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2 minutes to read Posted on Wednesday October 31, 2012

Updated on Monday November 6, 2023

At a Glance: Europeana Awareness PR Campaigns

Europeana Awareness is an important element of Europeana, involving 48 partners across 30 countries. Its chief aim is to publicise and promote Europeana by developing new partnerships and distribution channels.

Europeana Awareness aims to run PR (public relations) campaigns in all 30 countries over three years. These campaigns can stand alone or be linked to others. They can be unique or repeat a topic used in another campaign, as appropriate for each country.

Several countries have so far chosen to link in with the Europeana 1914-1918 project and run family history roadshows related to World War One.

This blog provides a brief insight into some of the behind-the-scenes work needed to put on a family history roadshow, taking the next event – Banbury, UK, 3 November - as an example.

Promotional poster for Banbury Family History Roadshow

The Banbury roadshow is part of a wider range of events organised by the Soldiers of Oxfordshire Museum to commemorate World War One, including a school event giving pupils the opportunity to explore WW1 collections, talk to historians and bring in their families’ objects, and events for the elderly at care homes.

Eleanor Kenny, European Campaign Manager for Europeana, leads all of the campaigns, working with Europeana Office colleagues and a range of partners. Some partners have worked on roadshows before (Oxford University, Facts & Files), others are specific to UK roadshows (British Library, JISC), while others are only involved in the Banbury roadshow (Banbury Museum, Cherwell Council).  

That’s a lot of partners, organisations and people to keep in the loop. To keep things running smoothly, it’s important to keep communications open and clear, and for tasks and responsibilities to be well-defined.

Throughout the campaign process, we must keep in mind the key goal of raising awareness of Europeana. As a measure of this, we record all press mentions of the campaign in a document which will ultimately form part of the project’s official report to the European Commission.

The emphasis on press coverage must, however, be balanced with the other main goal of the roadshow – recording family stories of WW1. For the people bringing their objects to the event, telling their families’ personal stories to strangers can be an emotional experience and so must be managed respectfully.

Waiting area at the Dublin Family History Roadshow

Many tasks are repeated from one roadshow to the next, and indeed are transferable to other types of events and campaigns. As a result, we’ve established procedures and materials for many activities, a key example being the important training days for technical staff who digitise material on the day. Other examples from a communications point of view include:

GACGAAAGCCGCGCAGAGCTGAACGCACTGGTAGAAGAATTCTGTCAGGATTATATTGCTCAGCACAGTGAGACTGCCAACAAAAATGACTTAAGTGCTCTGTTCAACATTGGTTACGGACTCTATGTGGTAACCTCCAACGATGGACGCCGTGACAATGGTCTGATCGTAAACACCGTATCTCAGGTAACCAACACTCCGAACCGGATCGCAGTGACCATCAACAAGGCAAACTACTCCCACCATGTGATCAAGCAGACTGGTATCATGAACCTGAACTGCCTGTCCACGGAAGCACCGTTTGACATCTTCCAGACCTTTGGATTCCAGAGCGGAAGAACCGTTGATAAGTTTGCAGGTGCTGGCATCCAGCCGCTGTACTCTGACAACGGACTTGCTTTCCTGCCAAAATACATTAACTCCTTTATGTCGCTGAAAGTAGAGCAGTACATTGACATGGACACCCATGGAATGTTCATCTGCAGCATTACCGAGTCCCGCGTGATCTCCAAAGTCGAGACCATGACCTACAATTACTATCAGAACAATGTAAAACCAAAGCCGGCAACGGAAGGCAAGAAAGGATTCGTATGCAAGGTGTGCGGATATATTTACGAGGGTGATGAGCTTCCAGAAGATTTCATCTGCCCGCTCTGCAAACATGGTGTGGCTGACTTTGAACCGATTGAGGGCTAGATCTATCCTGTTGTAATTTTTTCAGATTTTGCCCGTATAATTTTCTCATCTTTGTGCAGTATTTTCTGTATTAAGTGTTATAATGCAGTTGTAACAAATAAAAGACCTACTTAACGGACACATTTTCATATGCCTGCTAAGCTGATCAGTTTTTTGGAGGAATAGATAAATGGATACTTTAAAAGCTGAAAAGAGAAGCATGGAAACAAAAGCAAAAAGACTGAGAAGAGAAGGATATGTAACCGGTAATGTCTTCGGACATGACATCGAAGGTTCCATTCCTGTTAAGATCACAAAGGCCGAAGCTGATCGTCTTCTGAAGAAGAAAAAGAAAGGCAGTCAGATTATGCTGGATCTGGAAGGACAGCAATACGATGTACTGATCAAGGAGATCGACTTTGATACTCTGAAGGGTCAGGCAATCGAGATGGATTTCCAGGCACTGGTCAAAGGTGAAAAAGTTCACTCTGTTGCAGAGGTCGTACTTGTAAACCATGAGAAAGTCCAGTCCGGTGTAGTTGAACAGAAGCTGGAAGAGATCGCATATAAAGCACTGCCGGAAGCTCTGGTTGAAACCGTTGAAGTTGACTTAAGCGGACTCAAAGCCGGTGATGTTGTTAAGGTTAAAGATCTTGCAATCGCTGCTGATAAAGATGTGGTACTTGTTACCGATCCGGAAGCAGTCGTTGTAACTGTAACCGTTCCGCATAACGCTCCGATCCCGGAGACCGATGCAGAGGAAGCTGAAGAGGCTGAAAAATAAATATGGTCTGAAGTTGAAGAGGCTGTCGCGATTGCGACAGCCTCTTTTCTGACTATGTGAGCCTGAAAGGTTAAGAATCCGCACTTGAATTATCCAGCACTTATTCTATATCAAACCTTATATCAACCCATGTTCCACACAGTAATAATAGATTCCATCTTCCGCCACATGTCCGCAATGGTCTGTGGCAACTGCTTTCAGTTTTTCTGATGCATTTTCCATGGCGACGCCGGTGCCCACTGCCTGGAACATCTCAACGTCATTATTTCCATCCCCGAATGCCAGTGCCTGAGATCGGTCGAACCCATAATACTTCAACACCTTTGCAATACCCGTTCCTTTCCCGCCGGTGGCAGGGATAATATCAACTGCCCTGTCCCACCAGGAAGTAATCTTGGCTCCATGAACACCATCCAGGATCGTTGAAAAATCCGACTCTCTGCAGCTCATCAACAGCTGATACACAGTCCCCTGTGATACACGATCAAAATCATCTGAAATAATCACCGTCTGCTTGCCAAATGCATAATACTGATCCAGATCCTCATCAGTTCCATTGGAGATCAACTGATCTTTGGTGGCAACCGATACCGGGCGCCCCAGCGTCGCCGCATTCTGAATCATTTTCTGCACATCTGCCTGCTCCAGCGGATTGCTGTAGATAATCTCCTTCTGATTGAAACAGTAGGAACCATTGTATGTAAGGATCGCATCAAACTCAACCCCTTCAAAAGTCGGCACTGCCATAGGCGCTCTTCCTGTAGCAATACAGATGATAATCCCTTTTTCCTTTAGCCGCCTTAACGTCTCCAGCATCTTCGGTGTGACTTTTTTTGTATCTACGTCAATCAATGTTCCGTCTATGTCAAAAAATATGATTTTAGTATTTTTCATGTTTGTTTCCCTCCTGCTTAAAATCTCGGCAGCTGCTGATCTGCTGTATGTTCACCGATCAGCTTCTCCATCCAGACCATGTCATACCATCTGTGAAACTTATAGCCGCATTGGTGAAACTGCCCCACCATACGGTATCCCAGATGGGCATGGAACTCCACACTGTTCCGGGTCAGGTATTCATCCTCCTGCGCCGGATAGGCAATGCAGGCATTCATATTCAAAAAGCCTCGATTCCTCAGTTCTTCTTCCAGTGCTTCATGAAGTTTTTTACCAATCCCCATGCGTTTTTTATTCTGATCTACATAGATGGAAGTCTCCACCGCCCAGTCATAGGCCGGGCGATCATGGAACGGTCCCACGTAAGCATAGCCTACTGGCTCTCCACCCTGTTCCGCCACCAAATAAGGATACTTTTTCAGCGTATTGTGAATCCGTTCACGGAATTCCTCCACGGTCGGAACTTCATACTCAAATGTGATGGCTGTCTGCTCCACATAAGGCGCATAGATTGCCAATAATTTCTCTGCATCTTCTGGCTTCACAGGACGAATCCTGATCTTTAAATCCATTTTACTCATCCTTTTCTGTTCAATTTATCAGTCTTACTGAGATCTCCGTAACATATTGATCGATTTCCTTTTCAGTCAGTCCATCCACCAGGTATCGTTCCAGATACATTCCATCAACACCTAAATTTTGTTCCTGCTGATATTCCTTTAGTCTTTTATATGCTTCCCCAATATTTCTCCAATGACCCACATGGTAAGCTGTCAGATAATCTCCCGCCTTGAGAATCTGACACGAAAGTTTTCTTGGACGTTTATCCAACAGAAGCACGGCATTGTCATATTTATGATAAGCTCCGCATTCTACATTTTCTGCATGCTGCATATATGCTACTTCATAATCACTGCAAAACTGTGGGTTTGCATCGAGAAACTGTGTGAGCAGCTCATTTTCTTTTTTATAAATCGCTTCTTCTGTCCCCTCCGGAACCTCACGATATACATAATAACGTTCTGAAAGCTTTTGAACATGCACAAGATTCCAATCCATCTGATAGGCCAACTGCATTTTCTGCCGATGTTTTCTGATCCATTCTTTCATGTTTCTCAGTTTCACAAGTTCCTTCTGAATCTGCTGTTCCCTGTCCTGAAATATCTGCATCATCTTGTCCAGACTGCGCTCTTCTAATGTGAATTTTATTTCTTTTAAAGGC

•    Choosing and briefing a PR agency.
•    Designing and printing promotional collateral using a template tailored for the particular location.
•    Identifying, photographing and writing up local case studies for promotion. (Read Banbury case studies at
•    Producing and circulating strategic press plans, idenitifying key messages and objectives.
•    Preparing and distributing press releases to all local media to achieve coverage encouraging the public to attend. (Read the Banbury press release and a selection of resulting coverage.)
•    Holding a press launch 1-2 weeks before the event. Print, radio and TV journalists are provided with a wealth of information, including promotional material, press releases, case studies and broadcast-quality film.
•    Using and encouraging partners to use social media to promote the event and key messages. (Follow @Europeana1914 on Twitter)

Chloe Coules' story was chosen as a case study for the Banbury Family History Roadshow. Here, she holds WW1 medals and a cap badge belonging to her great-great-grandfathers.

On the day of the roadshow, all partners are on hand to play their part, whether it’s recording people’s oral stories, digitising their objects, or managing the photographers and TV crews there to record the day. If the previous media work has gone well, there will be a queue of people waiting at the door but until the day itself, we can never really know what the response will be.

And of course, with a target of 30 campaigns over three years, we’re not just dealing with one event at a time, and that is where Europeana Awareness as a best-practice network comes in. At meetings like the WP1 meeting in Berlin on 26 November, partners in similar roles in different countries come together and learn from the experiences that have gone before, sharing ideas, documentation and lessons learned.

The promotion and results of the WW1 family  history roadshows benefit not only Europeana Awareness and Europeana 1914-1918, but also other related WW1 projects Europeana Collections 1914-1918 and European Film Gateway 1914.

So, what’s the real key to achieving success in a Europeana Awareness PR campaign? It has to be team work. Thank you to those who have worked with us so far, we couldn’t do it without you.